“They brought me a lot of joy, as there is a sweetness to seeing life thrive under your care,” she says.
Now, during the pandemic, hobbyists' relationships with their plants have changed. Sarah Santucci (M '21) says that the pandemic has provided her with more time at home with her plants, though she admits she misses being able to go to in–person meetings for MACPS.
In some cases, hobbyists like Scrima have started earning an income from houseplants. "More recently, as I’ve rounded out my collection, developed an education in houseplants, and increased my propagation skills, I’ve begun to sell plants, which brings in some income," she says. I've also witnessed many people selling rarer species in Facebook forums to cope with the financial burden of the pandemic.
Though the houseplant hobbyist community is generally strong, some members have concerns about its rising popularity. Santucci explained that though the growth in the hobby excites her, she worries about plant 'trends' where certain species become trendy and prices skyrocket. “Sometimes inexperienced hobbyists, lured by the trend, buy these plants for overinflated prices,” she says. “A resulting impression that the houseplant hobby is expensive and unstable could be discouraging for potential new hobbyists.”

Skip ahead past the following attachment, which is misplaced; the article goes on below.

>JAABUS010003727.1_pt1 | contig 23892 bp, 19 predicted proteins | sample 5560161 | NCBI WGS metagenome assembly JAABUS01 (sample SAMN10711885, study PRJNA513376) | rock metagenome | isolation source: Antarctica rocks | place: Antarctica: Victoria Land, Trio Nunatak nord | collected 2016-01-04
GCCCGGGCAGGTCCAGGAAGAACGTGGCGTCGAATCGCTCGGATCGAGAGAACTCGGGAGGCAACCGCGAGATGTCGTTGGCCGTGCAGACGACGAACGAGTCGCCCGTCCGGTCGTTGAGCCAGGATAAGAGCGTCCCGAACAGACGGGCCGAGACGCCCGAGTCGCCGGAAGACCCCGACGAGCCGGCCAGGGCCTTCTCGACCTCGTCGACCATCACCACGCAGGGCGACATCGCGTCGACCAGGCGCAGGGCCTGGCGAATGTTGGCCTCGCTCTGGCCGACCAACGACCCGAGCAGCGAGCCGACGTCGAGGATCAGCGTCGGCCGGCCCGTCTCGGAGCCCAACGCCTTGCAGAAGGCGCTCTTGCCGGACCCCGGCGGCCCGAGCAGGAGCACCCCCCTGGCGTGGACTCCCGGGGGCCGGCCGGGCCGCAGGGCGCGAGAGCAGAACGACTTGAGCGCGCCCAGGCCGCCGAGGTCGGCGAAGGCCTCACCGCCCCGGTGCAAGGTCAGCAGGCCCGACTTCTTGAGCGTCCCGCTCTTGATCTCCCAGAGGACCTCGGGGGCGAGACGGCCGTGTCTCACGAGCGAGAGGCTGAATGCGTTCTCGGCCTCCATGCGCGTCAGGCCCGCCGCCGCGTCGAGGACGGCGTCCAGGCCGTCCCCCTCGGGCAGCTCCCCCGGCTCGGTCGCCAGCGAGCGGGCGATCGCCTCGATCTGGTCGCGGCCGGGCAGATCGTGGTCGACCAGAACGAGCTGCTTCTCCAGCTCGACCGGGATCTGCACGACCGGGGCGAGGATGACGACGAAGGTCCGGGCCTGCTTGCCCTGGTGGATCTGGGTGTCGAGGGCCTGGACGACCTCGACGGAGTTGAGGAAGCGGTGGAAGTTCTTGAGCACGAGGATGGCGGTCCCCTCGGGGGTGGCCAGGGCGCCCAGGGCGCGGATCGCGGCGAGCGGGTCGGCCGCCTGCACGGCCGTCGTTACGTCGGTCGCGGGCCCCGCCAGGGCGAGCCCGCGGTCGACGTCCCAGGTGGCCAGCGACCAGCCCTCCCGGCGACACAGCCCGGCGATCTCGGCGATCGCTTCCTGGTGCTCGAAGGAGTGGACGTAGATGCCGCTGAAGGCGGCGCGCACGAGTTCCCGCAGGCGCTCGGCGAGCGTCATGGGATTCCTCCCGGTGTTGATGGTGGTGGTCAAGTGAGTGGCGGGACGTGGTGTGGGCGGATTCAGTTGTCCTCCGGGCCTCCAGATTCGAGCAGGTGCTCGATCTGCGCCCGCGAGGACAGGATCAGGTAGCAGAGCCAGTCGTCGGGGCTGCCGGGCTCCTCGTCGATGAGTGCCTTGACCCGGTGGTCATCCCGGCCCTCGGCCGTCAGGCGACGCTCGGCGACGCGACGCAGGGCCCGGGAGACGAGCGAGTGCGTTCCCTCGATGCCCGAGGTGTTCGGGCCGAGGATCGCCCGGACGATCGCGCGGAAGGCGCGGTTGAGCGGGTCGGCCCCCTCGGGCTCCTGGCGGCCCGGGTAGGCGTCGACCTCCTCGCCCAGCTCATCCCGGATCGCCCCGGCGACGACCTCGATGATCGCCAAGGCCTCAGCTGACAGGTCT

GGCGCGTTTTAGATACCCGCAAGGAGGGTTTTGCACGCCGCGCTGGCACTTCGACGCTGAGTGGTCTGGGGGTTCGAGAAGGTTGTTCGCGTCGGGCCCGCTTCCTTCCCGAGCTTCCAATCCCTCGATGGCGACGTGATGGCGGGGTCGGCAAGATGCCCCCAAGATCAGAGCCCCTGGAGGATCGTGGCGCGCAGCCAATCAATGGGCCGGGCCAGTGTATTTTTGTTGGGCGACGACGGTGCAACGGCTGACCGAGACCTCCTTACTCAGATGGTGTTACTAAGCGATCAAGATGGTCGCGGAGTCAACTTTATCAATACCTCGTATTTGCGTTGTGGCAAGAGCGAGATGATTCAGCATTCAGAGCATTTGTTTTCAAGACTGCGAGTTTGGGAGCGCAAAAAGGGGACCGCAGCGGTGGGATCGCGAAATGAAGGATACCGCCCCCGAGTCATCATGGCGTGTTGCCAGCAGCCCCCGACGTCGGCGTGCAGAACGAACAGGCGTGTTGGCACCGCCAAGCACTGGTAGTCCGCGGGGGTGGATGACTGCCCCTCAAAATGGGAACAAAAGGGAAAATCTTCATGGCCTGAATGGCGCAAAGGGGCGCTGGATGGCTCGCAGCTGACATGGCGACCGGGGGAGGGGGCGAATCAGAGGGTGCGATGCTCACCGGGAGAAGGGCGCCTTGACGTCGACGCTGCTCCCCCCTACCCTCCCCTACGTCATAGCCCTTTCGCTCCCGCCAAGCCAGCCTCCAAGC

Scrima also worries about the lack of recognition that, for some people, houseplants are a source of income. “I wish there was more acceptance for those who have put a lot of work into being able to make some income off of this shared passion,” she says.
Despite this concern, she notes that the overall outlook for the hobby's future is bright. Plants continue to be an important source of comfort for people struggling with being stuck at home.
So the next time you scroll past one of those aesthetically pleasing plant pictures on Instagram, you should consider building a collection for yourself. Keeping plants is more than an aesthetic—it’s a form of therapy. It’s an embodiment of the importance of nature. It’s a platform to build connections—even virtually. And above all, it’s a reminder that now more than ever, we could all stand to appreciate life, even in the simplest of forms.